Edited and written by David Gordon, senior fellow of the Mises Institute and author of four books and thousands of essays.

Logic of Law

Spring 2000

Frank I. Michelman
Princeton University Press, 1999, xii + 148 pgs.

Frank Michelman is famous among law professors for his acute critical intellect, and his powers of demolition are much in evidence in Brennan and Democracy. But he has set himself an impossible task. He endeavors to show that the high handed judicial dictatorship of Justice William Brennan-my language, I hasten to add, not Mr. Michelman's-was an entirely proper expression of democratic self-government.

As the author notes, the Supreme Court occupies a paradoxical role in our political system. We live, it is alleged, in a democracy, i.e., a government in which the will of the majority of the people (or at least the voters) prevails. But an unelected body, the Supreme Court, claims the power to set aside duly enacted laws of Congress and the state legislatures. "The Supreme Court's opinion in Cooper v. Aaron, issued in the name of the Court as a whole but mainly written by Justice Brennan, declares the Justices `supreme in the exposition of the law and Constitution.' Similarly, but even more assertively, the decisive opinion in a recent abortion case claims for the Court the role of `speak[ing] before all others' for `the Constitutional ideals'... of the country" (pp. 9-10).

How can these assertions of the Court be reconciled with majority-rule democracy? There is an obvious answer to this question, but it escapes our author's convoluted mind. The problem that Mr. Michelman has posed is insoluble-if the Supreme Court has the final say on constitutional matters, then we do not live in a majority-rule democracy.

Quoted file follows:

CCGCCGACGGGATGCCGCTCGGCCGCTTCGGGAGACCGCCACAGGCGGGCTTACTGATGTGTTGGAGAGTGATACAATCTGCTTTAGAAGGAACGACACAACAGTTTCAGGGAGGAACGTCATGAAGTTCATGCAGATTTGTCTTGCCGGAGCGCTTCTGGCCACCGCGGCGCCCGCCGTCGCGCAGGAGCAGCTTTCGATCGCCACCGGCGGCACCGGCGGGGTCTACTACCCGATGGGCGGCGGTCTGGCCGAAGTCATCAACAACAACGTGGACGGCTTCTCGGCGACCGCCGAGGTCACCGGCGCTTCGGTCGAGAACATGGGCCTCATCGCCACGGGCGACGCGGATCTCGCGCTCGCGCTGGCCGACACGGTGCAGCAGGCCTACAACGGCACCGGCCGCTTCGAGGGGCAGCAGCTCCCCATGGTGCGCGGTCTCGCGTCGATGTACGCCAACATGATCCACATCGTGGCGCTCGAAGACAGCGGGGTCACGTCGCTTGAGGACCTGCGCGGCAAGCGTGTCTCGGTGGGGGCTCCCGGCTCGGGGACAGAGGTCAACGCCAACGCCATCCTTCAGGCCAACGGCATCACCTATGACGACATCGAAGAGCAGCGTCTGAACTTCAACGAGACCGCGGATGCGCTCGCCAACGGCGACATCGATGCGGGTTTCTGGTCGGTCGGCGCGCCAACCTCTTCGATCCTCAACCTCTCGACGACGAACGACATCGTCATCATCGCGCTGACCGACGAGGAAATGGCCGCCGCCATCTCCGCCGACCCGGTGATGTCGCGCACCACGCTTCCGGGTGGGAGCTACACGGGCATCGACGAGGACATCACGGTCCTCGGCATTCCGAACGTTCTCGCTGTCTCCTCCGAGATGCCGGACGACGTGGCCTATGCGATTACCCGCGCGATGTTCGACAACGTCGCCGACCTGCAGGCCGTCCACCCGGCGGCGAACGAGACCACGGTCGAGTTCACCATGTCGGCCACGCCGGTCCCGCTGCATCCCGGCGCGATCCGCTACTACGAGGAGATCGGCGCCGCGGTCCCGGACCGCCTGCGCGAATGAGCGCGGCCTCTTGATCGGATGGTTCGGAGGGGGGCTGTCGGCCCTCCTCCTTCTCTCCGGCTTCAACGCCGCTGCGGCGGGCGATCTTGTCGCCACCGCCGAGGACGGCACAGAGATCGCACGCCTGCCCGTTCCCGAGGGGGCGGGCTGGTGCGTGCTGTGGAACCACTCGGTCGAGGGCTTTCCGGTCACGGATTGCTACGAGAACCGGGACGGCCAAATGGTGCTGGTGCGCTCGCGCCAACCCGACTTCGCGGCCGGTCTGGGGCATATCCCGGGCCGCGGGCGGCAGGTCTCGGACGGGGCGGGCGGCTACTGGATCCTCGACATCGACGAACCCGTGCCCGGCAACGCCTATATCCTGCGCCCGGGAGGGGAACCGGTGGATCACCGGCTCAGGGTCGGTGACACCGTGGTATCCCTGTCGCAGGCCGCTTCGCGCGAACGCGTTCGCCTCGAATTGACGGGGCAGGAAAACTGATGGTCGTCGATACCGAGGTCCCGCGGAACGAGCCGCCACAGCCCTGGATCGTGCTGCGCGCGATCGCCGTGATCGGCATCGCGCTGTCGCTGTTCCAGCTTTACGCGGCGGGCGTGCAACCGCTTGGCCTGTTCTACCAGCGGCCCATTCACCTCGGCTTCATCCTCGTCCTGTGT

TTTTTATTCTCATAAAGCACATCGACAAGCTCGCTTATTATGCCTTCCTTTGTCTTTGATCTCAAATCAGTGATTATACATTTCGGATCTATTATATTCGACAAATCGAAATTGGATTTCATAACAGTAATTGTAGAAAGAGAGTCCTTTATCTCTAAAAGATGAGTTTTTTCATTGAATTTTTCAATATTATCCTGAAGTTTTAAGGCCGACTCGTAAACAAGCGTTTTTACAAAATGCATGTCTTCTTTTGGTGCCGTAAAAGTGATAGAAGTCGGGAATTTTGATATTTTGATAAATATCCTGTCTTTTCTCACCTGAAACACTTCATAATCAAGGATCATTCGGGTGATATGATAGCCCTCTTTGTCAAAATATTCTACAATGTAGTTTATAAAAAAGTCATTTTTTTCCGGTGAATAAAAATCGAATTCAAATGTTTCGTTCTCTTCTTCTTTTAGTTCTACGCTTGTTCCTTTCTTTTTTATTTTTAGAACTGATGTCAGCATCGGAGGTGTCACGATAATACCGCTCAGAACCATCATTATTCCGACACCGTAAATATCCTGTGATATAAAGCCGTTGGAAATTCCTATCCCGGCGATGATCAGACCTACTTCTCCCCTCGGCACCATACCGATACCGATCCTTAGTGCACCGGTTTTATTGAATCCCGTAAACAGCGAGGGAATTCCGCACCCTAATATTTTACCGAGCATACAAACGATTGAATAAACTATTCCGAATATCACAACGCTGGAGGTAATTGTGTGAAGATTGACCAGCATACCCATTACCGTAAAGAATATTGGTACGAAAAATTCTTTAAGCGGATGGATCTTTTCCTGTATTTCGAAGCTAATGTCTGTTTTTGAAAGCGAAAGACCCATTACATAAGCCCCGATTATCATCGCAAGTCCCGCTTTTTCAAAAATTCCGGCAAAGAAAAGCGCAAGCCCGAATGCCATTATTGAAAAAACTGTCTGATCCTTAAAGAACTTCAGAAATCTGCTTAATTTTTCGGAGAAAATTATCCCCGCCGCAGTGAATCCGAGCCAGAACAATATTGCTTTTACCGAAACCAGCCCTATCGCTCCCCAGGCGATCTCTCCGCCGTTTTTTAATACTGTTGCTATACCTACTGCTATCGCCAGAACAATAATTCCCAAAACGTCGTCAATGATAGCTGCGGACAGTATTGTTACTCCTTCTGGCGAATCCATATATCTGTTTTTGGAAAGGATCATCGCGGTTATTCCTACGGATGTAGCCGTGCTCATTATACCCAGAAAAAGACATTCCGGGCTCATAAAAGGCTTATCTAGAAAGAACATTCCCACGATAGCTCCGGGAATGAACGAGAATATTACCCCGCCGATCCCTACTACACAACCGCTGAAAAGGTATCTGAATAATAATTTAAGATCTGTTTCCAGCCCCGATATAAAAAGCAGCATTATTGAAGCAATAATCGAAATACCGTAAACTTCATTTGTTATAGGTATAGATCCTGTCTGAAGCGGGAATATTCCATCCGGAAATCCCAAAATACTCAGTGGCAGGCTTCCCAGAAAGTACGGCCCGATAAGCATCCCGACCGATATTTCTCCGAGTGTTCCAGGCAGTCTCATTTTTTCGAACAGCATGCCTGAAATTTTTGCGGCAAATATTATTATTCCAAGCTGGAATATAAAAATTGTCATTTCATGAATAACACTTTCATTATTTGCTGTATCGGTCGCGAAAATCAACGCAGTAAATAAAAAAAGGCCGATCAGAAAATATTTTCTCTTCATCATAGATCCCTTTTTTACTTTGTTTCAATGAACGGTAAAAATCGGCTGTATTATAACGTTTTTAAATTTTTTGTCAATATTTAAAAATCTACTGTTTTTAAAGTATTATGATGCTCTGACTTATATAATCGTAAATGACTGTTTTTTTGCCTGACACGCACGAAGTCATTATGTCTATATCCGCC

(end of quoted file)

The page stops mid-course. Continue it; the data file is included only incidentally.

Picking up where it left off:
Far from adopting this commonsensical dissolution of a false problem, Professor Michelman tightens the paradox further. He rightly rejects theories that postulate a collective will: as if he were a Misesian in good standing, he holds that only individuals act. "We do not understand a nation or a people or a political community to be a being possessed of its own mind, its own ability to feel or experience or decide-possessed...of a capacity for self-directive agency for which we have any final, moral reason to care" (p. 14).

Though I think he could have made his point in fewer words, Professor Michelman's defense of the individualist thesis is beyond challenge. And along with the thesis, he advances a moral premise: each person ought to govern himself.

At last we are in a position to consider the ultimate version of Michelman's paradox. Each person ought to govern himself, and this requirement cannot be met by merger into a General Will in the style of Rousseau. How is this requirement to be reconciled with a Brennanesque omnipotent Court?

Of course, no reconciliation is possible. Indeed, self-government, if understood in a robust sense, cannot be combined with majority-rule democracy, let alone with what our author has in mind. If you must subordinate yourself to the decisions of others, then you do not govern yourself: it is as simple as that.

Among philosophically inclined lawyers of leftist bent, Ronald Dworkin stands foremost. He has endeavored to solve Michelman's paradox; but our author finds Dworkin's approach wanting.

Cutting through numerous complications, Dworkin's answer is in essence this: Morality demands that everyone be treated with equal concern and respect. To secure this noble end, in our American system, certain provisions of the constitution must be interpreted in a "moral" way. (A "moral" way is one that suits Professor Dworkin's egalitarian predilections.) What better means of achieving this style of interpretation than a Supreme Court composed of disciples of Dworkin?

You might think that, even if we had a "moral" Supreme Court in Dworkin's sense, Michelman's paradox would remain untouched. Has not Dworkin passed the paradox entirely by? If you thought this, you have underestimated Dworkin.